I entirely agree with my hon. Friend. We will ensure that early-years settings have the necessary information about interventions that make a difference, so that the new money that is going into the system can have an effect, especially for some of the most disadvantaged pupils.
The Under-Secretary of State rightly says that she is worried about the number of girls taking A-level maths, given that two thirds of A-level maths students are boys. Is she also worried about the fact that level 6 key stage 2 entrants are consistently more often boys than girls? She has announced changes in the maths curriculum, but what elements of that curriculum, or of teaching, will help to deal with this issue?
I agree that that is an issue. Information provided recently by the OECD’s programme for international student assessment showed that girls have as much confidence as boys at the age of five but begin to lose that confidence as they proceed through the education system, and that that contributes to feelings of anxiety about mathematics. One of the things that we must all do is end the culture in which saying “I am rubbish at maths” is acceptable, whereas it is not OK to say “I am no good at reading.” What is needed is a “can do” approach to mathematics. Our new maths hubs programme—there are 30 hubs across the country—will promote best practice in teaching, so that we can close the gap between girls and boys.
I hugely enjoyed my visit to Bohunt school, an absolutely outstanding school. When the Financial Times visited it, it said that it was easily better—like so many state schools—than independent schools. One of the great things I saw today when I visited Chobham academy in Newham was a year 7 class being taught Mandarin through total immersion. The transformation of modern foreign language teaching over the last couple of years is a wonder to behold, and the commitment of so many of our modern foreign language teachers to extending Mandarin, Spanish and French teaching is vital to ensure that this country escapes the insularity that, sadly, afflicted us in the Labour years.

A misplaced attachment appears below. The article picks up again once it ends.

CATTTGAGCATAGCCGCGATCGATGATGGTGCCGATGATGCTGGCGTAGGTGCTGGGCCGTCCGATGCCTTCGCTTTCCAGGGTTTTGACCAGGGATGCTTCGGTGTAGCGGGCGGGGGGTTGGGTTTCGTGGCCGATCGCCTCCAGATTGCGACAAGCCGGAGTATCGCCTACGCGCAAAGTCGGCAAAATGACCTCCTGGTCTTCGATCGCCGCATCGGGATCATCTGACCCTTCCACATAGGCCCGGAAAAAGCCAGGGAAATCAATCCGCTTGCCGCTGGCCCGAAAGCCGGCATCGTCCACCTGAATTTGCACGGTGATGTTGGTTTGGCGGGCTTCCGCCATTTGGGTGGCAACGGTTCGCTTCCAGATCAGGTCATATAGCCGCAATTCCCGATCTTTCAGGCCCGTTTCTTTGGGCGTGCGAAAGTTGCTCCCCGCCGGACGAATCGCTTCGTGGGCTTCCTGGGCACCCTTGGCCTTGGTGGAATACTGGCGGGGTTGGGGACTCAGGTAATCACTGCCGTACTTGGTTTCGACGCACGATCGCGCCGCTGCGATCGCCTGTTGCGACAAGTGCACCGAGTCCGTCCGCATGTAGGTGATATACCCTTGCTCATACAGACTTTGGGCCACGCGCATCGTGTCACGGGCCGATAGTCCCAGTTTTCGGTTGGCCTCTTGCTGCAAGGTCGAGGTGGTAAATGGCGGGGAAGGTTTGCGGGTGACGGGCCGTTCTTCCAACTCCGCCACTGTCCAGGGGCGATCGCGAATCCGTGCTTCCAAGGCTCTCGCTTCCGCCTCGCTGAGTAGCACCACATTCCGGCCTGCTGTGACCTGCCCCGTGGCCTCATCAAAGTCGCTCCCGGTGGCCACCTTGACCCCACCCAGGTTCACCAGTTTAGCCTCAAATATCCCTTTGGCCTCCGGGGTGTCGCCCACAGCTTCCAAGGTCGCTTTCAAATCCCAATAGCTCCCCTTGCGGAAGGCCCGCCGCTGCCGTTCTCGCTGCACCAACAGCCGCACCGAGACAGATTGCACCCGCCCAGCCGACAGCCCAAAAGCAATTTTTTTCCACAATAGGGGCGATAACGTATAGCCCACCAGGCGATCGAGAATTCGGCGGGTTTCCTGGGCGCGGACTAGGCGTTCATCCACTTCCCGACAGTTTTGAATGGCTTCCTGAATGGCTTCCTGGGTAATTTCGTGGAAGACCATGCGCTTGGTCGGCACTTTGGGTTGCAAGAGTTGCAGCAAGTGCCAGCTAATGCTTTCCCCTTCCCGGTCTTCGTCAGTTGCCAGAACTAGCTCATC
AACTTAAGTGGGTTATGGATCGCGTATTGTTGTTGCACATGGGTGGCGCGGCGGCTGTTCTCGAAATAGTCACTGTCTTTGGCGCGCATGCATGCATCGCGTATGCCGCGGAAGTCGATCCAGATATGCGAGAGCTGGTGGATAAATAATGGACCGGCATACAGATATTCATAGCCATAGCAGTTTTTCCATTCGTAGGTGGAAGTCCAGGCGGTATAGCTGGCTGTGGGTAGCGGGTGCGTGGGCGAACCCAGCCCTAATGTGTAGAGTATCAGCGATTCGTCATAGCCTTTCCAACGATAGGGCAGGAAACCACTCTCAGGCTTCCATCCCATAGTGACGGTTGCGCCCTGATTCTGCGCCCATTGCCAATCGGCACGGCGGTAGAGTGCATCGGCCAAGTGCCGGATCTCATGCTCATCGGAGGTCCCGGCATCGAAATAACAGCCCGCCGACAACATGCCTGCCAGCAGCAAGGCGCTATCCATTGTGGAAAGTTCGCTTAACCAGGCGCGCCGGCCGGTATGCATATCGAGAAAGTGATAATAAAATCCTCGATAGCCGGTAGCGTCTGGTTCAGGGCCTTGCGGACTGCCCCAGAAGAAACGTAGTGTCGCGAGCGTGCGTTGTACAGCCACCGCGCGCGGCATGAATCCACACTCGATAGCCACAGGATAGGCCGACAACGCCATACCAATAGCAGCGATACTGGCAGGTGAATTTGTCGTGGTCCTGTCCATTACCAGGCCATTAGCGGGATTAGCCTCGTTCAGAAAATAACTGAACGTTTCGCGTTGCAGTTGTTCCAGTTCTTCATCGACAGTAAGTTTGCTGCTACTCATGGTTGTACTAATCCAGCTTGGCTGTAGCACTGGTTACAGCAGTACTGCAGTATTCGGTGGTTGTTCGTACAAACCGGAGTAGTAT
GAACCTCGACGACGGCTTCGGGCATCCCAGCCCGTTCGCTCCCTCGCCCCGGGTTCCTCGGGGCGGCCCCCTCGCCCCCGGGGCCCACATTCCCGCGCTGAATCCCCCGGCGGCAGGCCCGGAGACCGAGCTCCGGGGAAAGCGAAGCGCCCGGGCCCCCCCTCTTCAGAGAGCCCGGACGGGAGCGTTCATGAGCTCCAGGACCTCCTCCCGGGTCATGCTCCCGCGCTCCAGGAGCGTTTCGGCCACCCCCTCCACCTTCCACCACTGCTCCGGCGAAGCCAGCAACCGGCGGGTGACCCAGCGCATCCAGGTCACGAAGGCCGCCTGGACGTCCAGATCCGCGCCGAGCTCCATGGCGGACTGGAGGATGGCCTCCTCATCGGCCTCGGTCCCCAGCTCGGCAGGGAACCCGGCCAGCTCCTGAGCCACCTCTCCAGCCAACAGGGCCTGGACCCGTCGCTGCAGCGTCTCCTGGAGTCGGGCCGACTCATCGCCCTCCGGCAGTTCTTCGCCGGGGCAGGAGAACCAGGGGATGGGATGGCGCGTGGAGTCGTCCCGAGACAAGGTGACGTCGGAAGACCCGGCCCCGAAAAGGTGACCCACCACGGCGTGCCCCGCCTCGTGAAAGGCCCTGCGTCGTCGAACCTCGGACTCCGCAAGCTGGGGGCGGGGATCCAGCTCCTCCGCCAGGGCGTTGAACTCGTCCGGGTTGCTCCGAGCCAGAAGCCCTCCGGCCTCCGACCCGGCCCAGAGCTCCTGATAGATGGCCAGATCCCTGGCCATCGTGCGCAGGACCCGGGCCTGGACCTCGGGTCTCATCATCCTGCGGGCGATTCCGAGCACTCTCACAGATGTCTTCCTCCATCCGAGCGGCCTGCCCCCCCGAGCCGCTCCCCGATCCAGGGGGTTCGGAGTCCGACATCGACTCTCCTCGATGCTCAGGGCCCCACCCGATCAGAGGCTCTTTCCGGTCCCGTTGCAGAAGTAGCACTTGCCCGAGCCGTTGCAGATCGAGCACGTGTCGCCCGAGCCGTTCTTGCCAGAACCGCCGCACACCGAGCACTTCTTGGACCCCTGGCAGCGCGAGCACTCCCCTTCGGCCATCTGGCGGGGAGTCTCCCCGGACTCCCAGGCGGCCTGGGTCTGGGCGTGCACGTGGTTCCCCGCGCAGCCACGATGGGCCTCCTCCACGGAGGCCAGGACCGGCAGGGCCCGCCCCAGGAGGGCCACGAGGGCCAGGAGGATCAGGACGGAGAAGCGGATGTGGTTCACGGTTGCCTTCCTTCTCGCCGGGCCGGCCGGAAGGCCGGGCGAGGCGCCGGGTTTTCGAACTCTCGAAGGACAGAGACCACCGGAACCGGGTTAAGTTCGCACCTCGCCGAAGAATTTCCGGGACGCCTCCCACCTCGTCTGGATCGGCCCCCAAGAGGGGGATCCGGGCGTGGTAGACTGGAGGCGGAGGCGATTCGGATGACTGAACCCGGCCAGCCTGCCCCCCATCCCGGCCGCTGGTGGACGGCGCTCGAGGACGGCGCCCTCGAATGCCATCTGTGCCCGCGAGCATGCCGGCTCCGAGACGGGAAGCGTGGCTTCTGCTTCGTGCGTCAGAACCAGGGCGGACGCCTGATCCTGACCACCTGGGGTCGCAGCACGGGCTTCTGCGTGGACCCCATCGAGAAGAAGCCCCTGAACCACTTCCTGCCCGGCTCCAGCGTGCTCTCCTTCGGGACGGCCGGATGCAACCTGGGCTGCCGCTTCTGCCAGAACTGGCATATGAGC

The Secretary of State referred earlier to the reforms in Ofsted announced by the chief inspector last week. Does that mean he is now prepared to call the dogs off and reaffirm his support for a genuinely independent national inspectorate completely free from political interference?
In Bedford the transition from three- tier to two-tier education remains stalled, and there is still no coherent strategy to resolve it. In the circumstances, will my right hon. Friend take a particular interest in applications for funding from schools seeking to achieve coherent change for their pupils?
Earlier the children Minister talked about the increase in places at school nurseries. Is she aware of the challenge that faces many working parents who cannot secure more than the 15 hours a week they are guaranteed and cannot buy extra hours in a school nursery, which reduces the choices for working parents?
That is why we are making it very clear to school nurseries that they are able to charge for extra hours and they can open from 8 until 6 to provide parents with that service. As I said, 45% of all early-years places in London are in school nurseries. There is huge potential there to get better service from our existing assets.
I welcome the new advice on the summer-born starting school at age 5 in a reception class, but are Ministers aware of just how varied the response to parental requests is between different school admission authorities, and what action will they take?
We are keeping the matter under close review. If my hon. Friend has any information on the way in which schools are implementing their responsibilities, I would be keen to hear from her, because we will take action if we find that schools are not paying attention to parental demand.
Thank you, Mr Speaker. Many people in east Northamptonshire are worried by a council consultation on a move from the three-tier system to a two-tier system. May I ask the Secretary of State to impress on the county council that any changes, especially the disruptive closure of schools, must be driven by compelling evidence that they will lead to a better education for local children?
I am grateful for the point the hon. Gentleman makes. Education standards in Northamptonshire have been low in the past. Reform is necessary, but reform always needs to be driven by evidence. That principle governs every single decision the coalition Government make.